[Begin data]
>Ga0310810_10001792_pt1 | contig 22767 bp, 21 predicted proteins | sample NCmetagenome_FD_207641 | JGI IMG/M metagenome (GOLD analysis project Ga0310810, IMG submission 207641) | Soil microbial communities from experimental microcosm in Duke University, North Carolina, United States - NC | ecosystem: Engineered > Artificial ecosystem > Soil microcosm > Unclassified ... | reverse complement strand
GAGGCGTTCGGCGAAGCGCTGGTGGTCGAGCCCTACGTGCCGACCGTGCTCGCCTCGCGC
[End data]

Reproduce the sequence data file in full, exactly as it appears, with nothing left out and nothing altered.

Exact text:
>Ga0310810_10001792_pt1 | contig 22767 bp, 21 predicted proteins | sample NCmetagenome_FD_207641 | JGI IMG/M metagenome (GOLD analysis project Ga0310810, IMG submission 207641) | Soil microbial communities from experimental microcosm in Duke University, North Carolina, United States - NC | ecosystem: Engineered > Artificial ecosystem > Soil microcosm > Unclassified ... | reverse complement strand
GAGGCGTTCGGCGAAGCGCTGGTGGTCGAGCCCTACGTGCCGACCGTGCTCGCCTCGCGC